Monday, October 18, 2010

Analyzing chronic mental illness right on the spot

I have been thinking very hard since the latest big fight broke out on the patio. Now at least one of the participants, if not both, will have to spend some days in recovery. I feared for Suzanne's life she got so overwrought. She has been in here for quite a long time, I would say about 8 years, so she has had time to get used to the mixing and mingling of many different kinds of people, but she had been physically ill for some years so was just starting to come out more again. I would say that people who are reclusive for whatever reason do have a time adjusting to more socializing. That is really the test of emotional stability.
Doc has been very reclusive which is why I am always tense when he decides to socialize when I am present. It is one thing for him to talk in the safety of his apartment lacing his remarks with sarcasm, but another to go out and throw that kind of remark out in the crowd. He is undoubtedly going to run into someone sooner or later who will take offense and then the fight could be on!
I see people as getting into a habit of being a little imperious and then taking that habit out in a crowd. There will be good natured people who will let those who act like they were to the manor born get by without wrangling with them, and then there are those who won't.
I regard socializing among people who are vastly different from one another as a big challenge. I think it is a great day when we seem to accomplish something in the patio talking to one another. Perhaps a stimulating discussion, a depth reached that is unusual, an entertaining laugh filled couple of hours... It all seems worth the struggle when that happens.
That's why I continue to risk unavoidable clashes with the contentious. The youngish man in a meltdown was out in the patio this morning sounding hoarse from all his shouts and fake laughing sprees. Don't know what management has in store for him, since they will be met with more written complaints about his behavior, threats, insults and the like. He doesn't seem quite so daring this morning, probably realizing he has jeopardized his place in this environment, and if he is evicted as unable to adjust, he will face a somewhat sad uncertain future with budgets so tight homes that offer a more controlled environment to the mentally ill are in short supply. I have been really concerned about him, but know if he is unable to rein himself in his stay will unavoidably be terminated. I think he has already passed that point. He has violated too many rules of civilized behavior in a big apartment complex.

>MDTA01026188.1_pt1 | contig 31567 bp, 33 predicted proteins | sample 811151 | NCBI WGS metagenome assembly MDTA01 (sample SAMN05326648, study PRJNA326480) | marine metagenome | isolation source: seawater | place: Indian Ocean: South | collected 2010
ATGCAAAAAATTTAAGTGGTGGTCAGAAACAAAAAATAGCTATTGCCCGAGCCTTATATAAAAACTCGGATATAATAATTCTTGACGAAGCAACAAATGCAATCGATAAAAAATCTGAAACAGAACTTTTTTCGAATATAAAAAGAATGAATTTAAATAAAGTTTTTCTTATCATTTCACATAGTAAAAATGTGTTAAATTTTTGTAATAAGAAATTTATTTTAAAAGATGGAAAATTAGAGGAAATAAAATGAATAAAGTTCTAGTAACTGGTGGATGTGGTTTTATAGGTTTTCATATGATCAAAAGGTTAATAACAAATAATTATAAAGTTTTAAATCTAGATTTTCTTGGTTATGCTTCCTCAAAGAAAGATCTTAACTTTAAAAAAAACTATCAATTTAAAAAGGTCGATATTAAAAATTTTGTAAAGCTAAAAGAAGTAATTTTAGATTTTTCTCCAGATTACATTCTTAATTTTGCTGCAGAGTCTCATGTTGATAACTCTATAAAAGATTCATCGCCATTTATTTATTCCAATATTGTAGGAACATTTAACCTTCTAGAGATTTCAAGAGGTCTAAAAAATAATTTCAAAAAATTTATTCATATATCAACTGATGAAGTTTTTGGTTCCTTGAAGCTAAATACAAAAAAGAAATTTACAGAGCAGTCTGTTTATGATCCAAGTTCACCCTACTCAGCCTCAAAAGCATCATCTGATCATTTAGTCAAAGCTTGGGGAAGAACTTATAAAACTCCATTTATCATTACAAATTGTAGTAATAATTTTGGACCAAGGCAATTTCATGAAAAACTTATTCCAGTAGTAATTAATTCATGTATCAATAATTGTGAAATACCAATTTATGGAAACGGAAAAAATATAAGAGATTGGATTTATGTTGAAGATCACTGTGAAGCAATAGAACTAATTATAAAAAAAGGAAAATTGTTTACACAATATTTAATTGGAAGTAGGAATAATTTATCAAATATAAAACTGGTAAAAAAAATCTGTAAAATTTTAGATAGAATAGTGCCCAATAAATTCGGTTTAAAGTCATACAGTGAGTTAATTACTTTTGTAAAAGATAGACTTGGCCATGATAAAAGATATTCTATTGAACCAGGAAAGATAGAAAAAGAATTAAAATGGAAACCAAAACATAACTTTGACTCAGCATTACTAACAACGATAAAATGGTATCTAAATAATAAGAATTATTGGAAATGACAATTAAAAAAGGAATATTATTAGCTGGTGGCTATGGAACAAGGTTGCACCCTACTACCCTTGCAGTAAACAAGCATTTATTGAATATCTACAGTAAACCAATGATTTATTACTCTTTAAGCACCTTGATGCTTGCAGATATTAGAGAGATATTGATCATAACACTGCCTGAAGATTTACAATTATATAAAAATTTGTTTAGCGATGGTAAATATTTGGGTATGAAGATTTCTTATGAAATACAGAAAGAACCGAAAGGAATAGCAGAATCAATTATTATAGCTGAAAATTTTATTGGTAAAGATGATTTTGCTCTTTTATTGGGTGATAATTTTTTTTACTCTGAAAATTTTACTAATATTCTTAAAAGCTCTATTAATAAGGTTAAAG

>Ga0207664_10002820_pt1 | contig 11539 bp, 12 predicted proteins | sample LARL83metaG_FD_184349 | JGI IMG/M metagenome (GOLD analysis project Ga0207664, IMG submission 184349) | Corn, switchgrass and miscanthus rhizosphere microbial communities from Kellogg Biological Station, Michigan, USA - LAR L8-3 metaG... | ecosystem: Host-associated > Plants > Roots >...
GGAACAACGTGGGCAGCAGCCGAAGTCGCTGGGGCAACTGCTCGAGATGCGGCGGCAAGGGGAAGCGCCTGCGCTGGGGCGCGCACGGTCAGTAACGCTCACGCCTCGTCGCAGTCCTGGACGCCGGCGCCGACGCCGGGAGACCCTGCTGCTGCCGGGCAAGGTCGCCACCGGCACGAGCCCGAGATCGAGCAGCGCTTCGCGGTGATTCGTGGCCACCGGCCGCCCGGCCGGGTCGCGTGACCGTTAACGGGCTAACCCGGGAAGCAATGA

Insulting someone on the elevator when just you and he are aboard is a big no no. That feels threatening, since we must all ride elevators. I live in the tower on the 9th floor so the elevator is unavoidable, and he accosted me in the elevator and insulted me, so now I am trying to avoid ever getting on one with him. Which is not always possible. If I found myself alone with him, I would get off at the first opportunity. He is not to be trusted. So far he has not physically assaulted anyone, but he has threatened to hurt people's dogs.
It takes so many incidents to start eviction proceedings, but complaints about him are serious enough that the process has probably already begun. A trip to the psych ward for about three weeks which is the length of stay usually has not proved to be effective enough.
As I said I am sure there are other complexes in the city where the chronically mentally ill deemed capable of independent living do not go. I think this complex is a hot spot. I am sure most of the older people who cannot handle that kind of population have already departed. Some are still complaining especially when there is an ongoing crisis, but for the most part most of the older residents have been here a long time and probably will not go anywhere unless of course it is feet first.
Not all are as intrepid as I am mixing and mingling with all in the patio. I love being outdoors sitting under the trees as do some of the other older residents. I am preparing to take some photos today so you can see some of our regulars down in the patio. I regard them as a very tough bunch who mostly keep their good humor no matter what is going on. I regard them as natural born healers who stabilize a society with their friendliness, tolerance and stability. They are people who do not lose their tempers easily. They can go with the flow while maintaining their own individuality. I always think of them as the people who keep America strong.